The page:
Time Management in the Information Age

Time is the limiting factor of all people, rich or poor.  No matter how successful you are, there will always be 24 hours in a day.  However, it seems that as our technology takes leaps and bounds the amount of time we have shifts.  We can accomplish things more quickly, accessing and assessing information.  We also seem to have less time.  We are reachable all the time and more is expected of us because of the gadgets we have.

Then the real question is: What is the best way to manage our time in the Information Age?

Some people, like Lewis Cardin, believe that the day should be partitioned into to address different groups.  For example, 30% of your spent dealing with external obligations like clients and vendors.  Then, 30% should be dealt handling with internal matters such as payroll, and employee matters.  The next 30% could be used to handle production. Finally, the last 10% should be spent on yourself.  Lunch anyone?

Of course these percentages are flexible and will vary day-to-day.  However, the general proportions are sound.  So now you have an overarching theme to your business day.  Do we have any tips for the specifics of time management?  Of course we do.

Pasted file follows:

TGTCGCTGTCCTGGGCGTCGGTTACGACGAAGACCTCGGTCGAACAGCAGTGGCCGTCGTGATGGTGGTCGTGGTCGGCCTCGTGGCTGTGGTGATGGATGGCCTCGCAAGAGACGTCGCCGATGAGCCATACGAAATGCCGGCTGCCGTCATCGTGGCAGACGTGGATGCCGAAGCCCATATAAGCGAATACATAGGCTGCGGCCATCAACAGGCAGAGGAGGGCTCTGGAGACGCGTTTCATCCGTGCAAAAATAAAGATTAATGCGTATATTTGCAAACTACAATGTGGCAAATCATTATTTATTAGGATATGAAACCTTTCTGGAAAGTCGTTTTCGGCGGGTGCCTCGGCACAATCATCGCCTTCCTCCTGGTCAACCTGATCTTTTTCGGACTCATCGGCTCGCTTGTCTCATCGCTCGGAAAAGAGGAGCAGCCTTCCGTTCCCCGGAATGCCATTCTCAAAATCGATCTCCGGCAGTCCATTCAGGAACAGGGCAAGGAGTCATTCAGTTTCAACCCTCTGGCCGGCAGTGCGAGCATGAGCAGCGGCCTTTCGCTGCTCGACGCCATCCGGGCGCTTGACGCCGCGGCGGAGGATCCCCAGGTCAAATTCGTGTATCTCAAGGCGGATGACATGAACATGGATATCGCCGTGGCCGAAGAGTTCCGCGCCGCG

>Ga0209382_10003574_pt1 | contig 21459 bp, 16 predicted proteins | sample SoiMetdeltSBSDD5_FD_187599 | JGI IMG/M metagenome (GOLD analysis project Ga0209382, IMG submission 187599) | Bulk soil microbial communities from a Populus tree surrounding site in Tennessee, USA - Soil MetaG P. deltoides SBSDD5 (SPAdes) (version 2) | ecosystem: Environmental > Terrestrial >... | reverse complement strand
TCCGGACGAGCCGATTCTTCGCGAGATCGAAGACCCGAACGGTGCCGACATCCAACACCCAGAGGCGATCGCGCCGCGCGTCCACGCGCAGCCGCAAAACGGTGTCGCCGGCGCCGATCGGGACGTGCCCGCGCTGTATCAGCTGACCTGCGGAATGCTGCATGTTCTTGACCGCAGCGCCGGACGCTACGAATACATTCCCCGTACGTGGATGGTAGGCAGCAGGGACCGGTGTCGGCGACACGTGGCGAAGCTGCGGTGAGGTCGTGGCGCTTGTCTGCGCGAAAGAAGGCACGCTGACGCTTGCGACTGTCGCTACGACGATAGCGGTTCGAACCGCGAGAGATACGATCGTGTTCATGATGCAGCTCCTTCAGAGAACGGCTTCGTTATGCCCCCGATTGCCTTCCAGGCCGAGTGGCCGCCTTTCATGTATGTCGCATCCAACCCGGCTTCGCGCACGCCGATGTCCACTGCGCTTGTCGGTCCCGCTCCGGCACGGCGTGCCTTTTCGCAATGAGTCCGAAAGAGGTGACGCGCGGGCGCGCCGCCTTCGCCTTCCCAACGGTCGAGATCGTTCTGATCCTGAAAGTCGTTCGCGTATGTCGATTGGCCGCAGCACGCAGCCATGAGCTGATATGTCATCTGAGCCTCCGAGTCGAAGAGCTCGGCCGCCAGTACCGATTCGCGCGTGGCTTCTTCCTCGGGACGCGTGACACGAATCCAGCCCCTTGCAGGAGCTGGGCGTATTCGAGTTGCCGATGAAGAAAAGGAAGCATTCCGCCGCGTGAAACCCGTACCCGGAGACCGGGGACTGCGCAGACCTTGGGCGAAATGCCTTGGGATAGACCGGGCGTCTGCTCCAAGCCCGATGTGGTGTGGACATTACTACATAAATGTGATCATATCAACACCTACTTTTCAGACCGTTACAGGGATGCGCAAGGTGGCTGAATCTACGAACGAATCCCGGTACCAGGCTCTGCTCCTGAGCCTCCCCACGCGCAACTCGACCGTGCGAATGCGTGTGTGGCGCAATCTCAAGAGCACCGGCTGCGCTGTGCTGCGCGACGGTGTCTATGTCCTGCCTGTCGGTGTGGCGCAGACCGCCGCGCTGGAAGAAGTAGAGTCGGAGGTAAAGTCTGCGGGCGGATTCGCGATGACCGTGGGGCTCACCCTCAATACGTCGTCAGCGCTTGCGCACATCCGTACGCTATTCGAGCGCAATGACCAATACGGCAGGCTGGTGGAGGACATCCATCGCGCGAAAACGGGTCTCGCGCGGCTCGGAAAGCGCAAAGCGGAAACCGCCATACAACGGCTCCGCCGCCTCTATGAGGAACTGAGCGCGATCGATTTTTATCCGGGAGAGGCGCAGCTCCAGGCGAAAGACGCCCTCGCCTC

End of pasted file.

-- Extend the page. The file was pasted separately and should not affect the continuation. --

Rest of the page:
One issue that I’ve personally had are calls that go on too long.  To deal with this, I take a minute before dialing and decide my goal.  Is it to network or get certain information?  It’ll help to know when to terminate the call.  If you have multiple objectives, perhaps you can find a way to group similar ones together and space out your calls.  If you get into the habit of this, people on the other end might actually be more apt to help you since they know you aren’t call with a dozen different issues. This tip works best when dealing with another small business.

E-mails are fast becoming the more preferred form of communication.  It’s instant and leaves a record of what was said.  The tendency is the usually to answer them as quickly as possible.  For internal e-mails, setting up a system of priority is essential.  That way, you can deal with low-mid priority e-mails in one concentrated sitting.  It’s more efficient and you’ll be dragged away from work less.  To learn more about getting a company e-mail server set up click here.

A final word on time management in the Information Age is to accept limits.  All this wonderful technology won’t add more hours to the day.  In the end, you have to succumb to the knowledge that you can’t get everything done today.